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Analysis & Opinions

How Traders Can Recover From COVID-19 Induced Lockdown After Airport Reopening

Allan Atuhairwe, the Head of Trade & Working Capital at Absa Bank Uganda

The COVID-19 pandemic has adversely hit economies world over. In Uganda, traders both importers and exporters are one of the key players in the economy that have been impacted most following the COVID-19 induced lockdown announced in late March 2020.

However, there is hope that the economy will bounce back considering the fact that Entebbe International Airport resumed operations on October 1 after six months of closure as a result of the COVID-19 pandemic.

It is important to note that imports and exports play a big role in the growth of Uganda’s economy.

According to figures from the Bank of Uganda (BoU), Uganda exported merchandise worth US$4,095bn (Shs15.1 trillion) in 2019 from US$3,642bn (13.48 trillion) in 2018.

In comparison, Uganda imported goods worth US$6,185bn (Shs22.89 trillion) in 2019 compared to US$5,317bn (Shs19.68 trillion) recorded in 2018.

Figures released by BoU on 5th October 2020 further indicate that both imports and exports are beginning to increase following the easing of COVID-19 restrictions in July.

Figures show that Uganda’s exports were low in March (US$(299.46m), April (US$207.10m) and May (US$290.88m). However, in June Uganda exported goods worth US$338.14m. Exports further increased to US$419.47m in July before reducing slightly to US$416.27m in August 2020.

BoU figures also indicate that imports increased in June, July and August to US$522.88m, US$563.93m and US$637.98m respectively.

The Airport has been reopened a few months to the end of 2020. This means traders will have an opportunity to import and export goods ahead of the festive season. As Uganda concentrates on import substitution industries, the reopening of the airport will support this drive through importation of key raw materials.

Gideon Badagawa, the Executive Director at Private Sector Foundation Uganda (PSFU) is upbeat about the reopening of the airport.

“This is a good development. We have been crying out for this,” he says, adding that tourism is one of the biggest value chain sectors that will benefit from the reopening of the airport.

PSFU boss Gideon Badagawa

“Tourism can’t be until borders are open. The problem is; we haven’t promoted tourism to give us the resources we want. If we have opened these borders, that is wonderful news to the private sector and the economy. We are excited about the development but we want to call on people to observe the SOPs (Standard Operating Procedures),” Badagawa says.

Financial solutions to traders

Allan Atuhairwe, the Head of Trade & Working Capital at Absa Bank Uganda explains the implication of Entebbe Airport reopening to traders and the economy at large.

“Entebbe Airport directly supports passenger / cargo transportation and provision of services to various airlines. Given that Uganda is heavily reliant on imports with most traders having to travel to various markets for order confirmation and verification, we anticipate an increase in both cargo and passenger movement which Absa Bank will happily support through various international trade advisory and payment solutions,” Atuhairwe says in an exclusive interview with Business Focus.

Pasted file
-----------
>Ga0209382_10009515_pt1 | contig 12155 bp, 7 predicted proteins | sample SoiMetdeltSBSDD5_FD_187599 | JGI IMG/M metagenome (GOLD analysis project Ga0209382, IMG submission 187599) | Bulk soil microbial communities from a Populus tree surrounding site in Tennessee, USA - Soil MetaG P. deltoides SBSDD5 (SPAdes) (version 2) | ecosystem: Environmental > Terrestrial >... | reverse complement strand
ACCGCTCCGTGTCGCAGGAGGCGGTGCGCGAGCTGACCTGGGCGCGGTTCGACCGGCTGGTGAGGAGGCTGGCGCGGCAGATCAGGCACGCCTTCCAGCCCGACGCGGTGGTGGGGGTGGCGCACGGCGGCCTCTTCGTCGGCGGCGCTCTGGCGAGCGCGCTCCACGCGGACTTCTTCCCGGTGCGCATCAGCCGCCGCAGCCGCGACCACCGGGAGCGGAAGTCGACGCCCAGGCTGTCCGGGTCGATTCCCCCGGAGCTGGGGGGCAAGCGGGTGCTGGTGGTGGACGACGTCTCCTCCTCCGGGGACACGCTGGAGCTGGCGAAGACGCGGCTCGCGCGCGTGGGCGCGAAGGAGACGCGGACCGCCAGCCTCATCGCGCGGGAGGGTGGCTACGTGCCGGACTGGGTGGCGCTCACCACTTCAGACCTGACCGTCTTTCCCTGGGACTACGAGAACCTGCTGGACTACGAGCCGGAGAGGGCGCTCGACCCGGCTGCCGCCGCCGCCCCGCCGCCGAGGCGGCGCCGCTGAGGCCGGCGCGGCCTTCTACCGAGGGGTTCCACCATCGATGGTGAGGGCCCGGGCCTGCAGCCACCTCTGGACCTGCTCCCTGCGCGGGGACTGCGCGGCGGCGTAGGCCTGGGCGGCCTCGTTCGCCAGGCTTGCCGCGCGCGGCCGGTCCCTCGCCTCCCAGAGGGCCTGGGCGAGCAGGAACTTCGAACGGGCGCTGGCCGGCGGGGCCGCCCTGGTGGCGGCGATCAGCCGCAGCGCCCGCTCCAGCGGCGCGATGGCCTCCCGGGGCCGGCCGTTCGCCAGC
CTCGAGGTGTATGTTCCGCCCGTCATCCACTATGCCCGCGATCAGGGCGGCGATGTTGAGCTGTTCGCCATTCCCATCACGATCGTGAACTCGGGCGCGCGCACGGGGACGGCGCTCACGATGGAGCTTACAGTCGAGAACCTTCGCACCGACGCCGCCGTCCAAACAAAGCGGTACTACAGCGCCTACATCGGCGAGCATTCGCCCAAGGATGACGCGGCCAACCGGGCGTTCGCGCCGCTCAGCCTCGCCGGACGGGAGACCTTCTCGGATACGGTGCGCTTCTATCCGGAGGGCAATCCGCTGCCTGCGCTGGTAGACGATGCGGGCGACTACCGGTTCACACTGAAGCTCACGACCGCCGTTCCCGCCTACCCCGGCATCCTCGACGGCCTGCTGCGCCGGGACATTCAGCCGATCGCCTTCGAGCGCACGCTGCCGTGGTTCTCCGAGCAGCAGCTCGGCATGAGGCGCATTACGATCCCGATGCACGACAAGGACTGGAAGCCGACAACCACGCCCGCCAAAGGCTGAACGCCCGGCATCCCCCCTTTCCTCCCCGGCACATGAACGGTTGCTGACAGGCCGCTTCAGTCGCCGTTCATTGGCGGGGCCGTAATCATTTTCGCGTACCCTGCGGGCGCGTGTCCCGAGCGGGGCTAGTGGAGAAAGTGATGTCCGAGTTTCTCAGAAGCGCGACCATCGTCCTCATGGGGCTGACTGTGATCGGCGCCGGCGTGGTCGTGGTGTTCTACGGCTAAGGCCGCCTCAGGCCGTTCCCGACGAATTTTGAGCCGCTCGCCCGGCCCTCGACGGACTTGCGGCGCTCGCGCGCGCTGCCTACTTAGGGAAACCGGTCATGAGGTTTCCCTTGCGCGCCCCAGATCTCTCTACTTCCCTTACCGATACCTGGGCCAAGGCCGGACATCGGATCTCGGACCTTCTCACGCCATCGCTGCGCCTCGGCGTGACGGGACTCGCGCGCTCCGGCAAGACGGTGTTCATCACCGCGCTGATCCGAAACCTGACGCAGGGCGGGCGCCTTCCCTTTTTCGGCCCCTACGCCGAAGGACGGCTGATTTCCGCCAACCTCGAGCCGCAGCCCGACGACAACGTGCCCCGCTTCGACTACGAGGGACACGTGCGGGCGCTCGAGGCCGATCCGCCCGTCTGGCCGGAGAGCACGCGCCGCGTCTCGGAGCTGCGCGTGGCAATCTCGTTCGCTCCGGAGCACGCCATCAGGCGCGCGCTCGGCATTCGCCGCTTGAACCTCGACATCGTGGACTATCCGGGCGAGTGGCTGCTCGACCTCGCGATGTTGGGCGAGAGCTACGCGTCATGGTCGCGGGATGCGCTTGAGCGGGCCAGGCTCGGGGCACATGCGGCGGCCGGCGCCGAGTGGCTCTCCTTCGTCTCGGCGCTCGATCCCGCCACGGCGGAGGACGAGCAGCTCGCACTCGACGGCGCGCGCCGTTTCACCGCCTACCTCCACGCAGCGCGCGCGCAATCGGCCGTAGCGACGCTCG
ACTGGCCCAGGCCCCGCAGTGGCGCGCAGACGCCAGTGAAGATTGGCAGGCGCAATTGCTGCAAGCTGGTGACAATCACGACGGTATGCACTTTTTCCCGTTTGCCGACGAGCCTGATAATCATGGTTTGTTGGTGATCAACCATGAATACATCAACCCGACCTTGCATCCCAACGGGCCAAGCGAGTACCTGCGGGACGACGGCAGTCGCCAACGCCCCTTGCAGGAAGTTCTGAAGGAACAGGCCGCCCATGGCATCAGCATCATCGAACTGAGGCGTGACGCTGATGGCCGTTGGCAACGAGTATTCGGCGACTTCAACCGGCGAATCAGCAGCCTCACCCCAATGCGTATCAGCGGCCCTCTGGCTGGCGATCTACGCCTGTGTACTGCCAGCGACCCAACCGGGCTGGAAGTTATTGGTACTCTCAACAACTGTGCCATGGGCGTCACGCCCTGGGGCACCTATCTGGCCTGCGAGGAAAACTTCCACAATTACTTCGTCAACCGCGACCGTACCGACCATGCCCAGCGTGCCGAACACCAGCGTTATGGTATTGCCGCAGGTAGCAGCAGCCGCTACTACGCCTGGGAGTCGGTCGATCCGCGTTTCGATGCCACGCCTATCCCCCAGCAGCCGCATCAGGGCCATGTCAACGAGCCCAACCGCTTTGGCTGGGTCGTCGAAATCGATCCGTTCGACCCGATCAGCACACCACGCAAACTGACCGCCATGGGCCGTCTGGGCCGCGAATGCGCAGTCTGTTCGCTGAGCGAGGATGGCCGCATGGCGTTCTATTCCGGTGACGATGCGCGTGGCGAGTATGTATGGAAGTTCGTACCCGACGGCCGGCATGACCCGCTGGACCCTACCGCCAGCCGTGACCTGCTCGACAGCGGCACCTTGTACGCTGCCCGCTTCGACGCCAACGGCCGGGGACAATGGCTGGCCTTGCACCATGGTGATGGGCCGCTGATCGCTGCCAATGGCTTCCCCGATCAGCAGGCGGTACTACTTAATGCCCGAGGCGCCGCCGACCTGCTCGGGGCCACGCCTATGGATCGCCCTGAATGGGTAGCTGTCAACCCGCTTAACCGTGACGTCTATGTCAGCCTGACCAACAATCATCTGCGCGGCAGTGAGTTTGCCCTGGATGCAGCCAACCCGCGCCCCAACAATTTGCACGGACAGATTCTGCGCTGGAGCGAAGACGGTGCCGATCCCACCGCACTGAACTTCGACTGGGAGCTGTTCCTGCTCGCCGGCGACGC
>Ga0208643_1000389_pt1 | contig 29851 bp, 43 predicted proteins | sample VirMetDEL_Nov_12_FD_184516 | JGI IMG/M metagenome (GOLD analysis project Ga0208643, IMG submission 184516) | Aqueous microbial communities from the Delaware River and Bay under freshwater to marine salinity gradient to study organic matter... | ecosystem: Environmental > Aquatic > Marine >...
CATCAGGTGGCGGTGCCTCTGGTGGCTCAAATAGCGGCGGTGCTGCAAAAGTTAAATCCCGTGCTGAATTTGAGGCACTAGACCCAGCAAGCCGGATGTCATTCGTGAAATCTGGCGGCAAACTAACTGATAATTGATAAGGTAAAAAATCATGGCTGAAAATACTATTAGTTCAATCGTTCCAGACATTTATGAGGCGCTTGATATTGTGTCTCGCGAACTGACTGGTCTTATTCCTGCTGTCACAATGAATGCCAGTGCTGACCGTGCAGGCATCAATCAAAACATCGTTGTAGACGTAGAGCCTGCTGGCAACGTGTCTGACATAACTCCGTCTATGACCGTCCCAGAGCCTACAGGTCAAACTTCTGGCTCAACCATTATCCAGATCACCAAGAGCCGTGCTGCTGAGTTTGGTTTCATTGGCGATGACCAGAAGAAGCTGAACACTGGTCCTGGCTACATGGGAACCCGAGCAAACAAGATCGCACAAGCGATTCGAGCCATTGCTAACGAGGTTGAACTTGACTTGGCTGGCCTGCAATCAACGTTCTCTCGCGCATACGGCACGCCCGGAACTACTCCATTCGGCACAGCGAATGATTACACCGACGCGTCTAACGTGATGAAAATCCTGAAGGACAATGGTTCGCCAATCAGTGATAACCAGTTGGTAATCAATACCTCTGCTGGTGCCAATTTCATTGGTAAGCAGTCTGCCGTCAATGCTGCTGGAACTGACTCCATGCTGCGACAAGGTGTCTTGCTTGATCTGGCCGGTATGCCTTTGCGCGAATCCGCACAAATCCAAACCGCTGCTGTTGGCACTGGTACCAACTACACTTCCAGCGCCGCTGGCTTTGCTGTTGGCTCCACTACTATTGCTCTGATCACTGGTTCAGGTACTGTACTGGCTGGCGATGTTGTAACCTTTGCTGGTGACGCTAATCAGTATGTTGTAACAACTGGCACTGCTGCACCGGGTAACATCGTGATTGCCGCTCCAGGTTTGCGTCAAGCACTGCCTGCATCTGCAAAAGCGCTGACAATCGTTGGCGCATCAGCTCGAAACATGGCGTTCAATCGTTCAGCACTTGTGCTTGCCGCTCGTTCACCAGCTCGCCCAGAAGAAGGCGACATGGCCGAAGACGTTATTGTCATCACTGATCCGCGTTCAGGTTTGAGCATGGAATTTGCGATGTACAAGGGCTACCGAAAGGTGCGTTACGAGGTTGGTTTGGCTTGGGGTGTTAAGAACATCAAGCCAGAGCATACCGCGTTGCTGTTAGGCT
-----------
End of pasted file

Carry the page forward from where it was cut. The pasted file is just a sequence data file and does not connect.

Asked on what products and services Absa has for traders, Atuhairwe revealed that the bank supports traders with local, import and export trade financing and payment solutions to effectively manage payment and liquidity risks.

“Our pan African understanding of regional and local markets makes us well placed to connect clients to various supplier networks globally,” he says.

He adds: “Given our market understanding, we have to a larger extent moved away from facilitating imports using tangible collateral (which most traders may not have anyway) to availing structured import finance, working capital and payment solutions that will enable traders maintain steady inventory levels to meet their contractual obligations during and after the festive season.”

He notes that the bank has launched an online trade client application platform that enables traders apply for import, export and bidding facilities from the comfort of their homes without necessarily having to drive to an Absa branch, which should improve efficiency in making supplier payments and meeting contractual commitments on time.

On what it requires for a trader to benefit from the bank’s products and services, he said: “Our import trade products and services can be accessed across our entire branch network and our team of relationship and specialist advisors can be reached on or Toll-free no. 0800222333 / 0312218348 for assistance.”

Simon Sandeep, Country Director-Uganda at Mega Lifesciences Limited is an importer of medical supplies.

He says the re-opening of Airport is very good because physical contact has no substitute even when business communication has changed to digital.

He however says many investors are still hesitant to invest (supply) in terms of stock because of the COVID-19 restrictions that are still in place.

He adds that the ‘new normal’ is set to increase the cost of doing business.

“Although cargo flights are open, very few flights are allowed. For example, a shipment which used to be at $6,000, it is now $14,000…all these costs trickle down to the consumer,” he says.

None the less, with the reopening of the airport and other entry points, traders not only have an opportunity to recover from losses suffered during lockdown, but also play a huge part in the recovery of the economy.

Taddewo William Senyonyi
William is a seasoned business and finance journalist. He is also an agripreneur and a coffee enthusiast.

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